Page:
Thursday, November 03, 2011

Contentment and the Gift of Solitude

(I'm working on my message for Sunday, "Contentment," and this is an excerpt from my book Say Yes to No that ties together contentment, technology, and solitude.)

The reason we're so often discontent and distracted is not just the lure of technology’s buzz; it’s the impossibility of concentration when we’re connected to the Internet 24/7 or glued to the Tube. As the contemporary rock band, Switchfoot cries out:
I'm a nervous wreck but I'll bet
that that TV set
tells us what we want to hear. 
We need to disconnect from our techie toys and spend time alone. The psalmist writes with obvious contentment, “I have calmed and quieted my soul.” But who does this? Henri Nouwen, a natural extrovert, learned the value of solitude. And yet time alone is not all easy. He employed a striking image to describe this difficulty: “As soon as I decide to stay in solitude, confusing ideas, disturbing images, wild fantasies, and weird associations jump about in my mind like monkeys in a banana tree.” In fact, he formulated this frustration into a moving prayer:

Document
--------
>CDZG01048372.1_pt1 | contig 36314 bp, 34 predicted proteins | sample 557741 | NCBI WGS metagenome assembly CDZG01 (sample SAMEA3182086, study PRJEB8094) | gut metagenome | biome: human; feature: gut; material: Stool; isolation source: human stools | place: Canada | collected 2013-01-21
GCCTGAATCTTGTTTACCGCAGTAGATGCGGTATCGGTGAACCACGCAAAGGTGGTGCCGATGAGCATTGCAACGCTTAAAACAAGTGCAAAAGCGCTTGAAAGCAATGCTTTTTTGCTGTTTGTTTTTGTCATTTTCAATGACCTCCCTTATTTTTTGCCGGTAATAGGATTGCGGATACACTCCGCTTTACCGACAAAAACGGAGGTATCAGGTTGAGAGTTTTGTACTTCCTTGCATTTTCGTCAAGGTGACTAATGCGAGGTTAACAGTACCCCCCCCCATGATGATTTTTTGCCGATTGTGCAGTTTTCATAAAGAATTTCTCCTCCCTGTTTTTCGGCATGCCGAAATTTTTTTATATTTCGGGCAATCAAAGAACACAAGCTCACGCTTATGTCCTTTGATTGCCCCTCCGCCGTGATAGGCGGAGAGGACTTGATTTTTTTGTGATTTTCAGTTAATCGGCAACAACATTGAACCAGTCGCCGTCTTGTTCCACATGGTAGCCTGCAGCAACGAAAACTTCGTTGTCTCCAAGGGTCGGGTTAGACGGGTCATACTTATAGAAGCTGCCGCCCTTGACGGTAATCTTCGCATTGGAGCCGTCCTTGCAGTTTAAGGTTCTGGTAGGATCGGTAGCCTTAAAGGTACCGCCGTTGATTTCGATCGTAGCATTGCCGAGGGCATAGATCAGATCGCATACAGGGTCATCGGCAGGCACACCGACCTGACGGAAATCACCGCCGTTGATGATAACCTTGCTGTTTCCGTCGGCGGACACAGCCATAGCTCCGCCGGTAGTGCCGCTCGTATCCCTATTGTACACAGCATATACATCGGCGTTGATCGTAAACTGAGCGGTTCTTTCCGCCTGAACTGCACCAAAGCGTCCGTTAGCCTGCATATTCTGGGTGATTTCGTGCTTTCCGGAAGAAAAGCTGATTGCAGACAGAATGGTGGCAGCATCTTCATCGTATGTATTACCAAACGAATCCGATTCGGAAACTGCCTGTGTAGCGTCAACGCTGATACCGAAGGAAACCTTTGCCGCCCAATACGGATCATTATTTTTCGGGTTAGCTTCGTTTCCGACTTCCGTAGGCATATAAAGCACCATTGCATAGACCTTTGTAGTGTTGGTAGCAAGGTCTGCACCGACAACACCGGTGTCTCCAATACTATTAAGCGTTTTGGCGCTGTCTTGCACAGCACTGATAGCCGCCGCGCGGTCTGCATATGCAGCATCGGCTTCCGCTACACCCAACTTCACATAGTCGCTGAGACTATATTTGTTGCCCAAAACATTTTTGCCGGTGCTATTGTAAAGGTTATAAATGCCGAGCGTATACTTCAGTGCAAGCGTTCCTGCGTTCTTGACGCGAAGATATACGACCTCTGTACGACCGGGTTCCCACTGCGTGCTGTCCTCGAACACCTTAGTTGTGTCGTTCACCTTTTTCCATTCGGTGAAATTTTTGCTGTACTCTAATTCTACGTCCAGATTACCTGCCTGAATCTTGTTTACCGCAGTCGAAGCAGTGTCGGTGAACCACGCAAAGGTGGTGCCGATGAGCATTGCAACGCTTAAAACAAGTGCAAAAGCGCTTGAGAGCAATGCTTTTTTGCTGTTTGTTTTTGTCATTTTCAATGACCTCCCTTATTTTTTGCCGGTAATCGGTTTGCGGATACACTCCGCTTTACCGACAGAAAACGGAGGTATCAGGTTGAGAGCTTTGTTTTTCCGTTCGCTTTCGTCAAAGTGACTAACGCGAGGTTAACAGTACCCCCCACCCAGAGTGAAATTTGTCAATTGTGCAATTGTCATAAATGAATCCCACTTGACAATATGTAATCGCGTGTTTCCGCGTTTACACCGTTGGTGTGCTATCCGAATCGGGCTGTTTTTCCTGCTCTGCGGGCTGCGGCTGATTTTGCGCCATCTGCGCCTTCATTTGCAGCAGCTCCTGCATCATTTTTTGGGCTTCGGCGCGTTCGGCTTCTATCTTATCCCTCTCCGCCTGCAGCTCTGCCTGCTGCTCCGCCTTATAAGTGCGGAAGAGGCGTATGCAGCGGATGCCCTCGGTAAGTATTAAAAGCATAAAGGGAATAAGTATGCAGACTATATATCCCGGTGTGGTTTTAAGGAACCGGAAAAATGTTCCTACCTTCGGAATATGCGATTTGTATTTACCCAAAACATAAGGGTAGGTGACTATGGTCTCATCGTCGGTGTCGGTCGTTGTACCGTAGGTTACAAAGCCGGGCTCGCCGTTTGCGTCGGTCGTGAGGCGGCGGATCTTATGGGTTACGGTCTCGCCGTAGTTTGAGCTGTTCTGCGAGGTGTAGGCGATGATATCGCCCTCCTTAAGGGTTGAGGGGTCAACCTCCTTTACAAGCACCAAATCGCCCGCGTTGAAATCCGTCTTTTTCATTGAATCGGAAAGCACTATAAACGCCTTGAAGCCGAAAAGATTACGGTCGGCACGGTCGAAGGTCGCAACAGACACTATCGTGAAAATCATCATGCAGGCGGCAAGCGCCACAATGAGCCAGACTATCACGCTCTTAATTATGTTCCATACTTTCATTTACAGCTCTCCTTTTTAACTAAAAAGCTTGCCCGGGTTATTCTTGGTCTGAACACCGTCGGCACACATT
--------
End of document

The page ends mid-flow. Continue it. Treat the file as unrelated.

Why, O Lord, is it so hard for me to keep my heart directed toward you? Do I keep wondering, in the center of my being, whether you will give me all I need if I just keep my eyes on you?
Please accept my distractions, my fatigue, my irritations, and my faithless wanderings.  You know me more deeply and fully than I know myself.  You love me with a greater love than I can love myself.  You even offer me more than I desire.  Look at me, see me in all my misery and inner confusion, and let me sense your presence in the midst of my turmoil.
So what does this tell us about the power of no? Technology, which promised free time and peace, has torn us apart, and we have lost integration. We have forgotten to listen to the rhythm of our bodies and souls. We have taken on the incessant roar of the machines that surround us. Instead of living with healthy rhythms, we only have what the popular, Grammy-winning pop duo, Steely Dan, described with utter succinctness, “I hear my insides, the mechanized hum of another world.”

When we disconnect in order to seek solitude, we are on the way to finding contentment.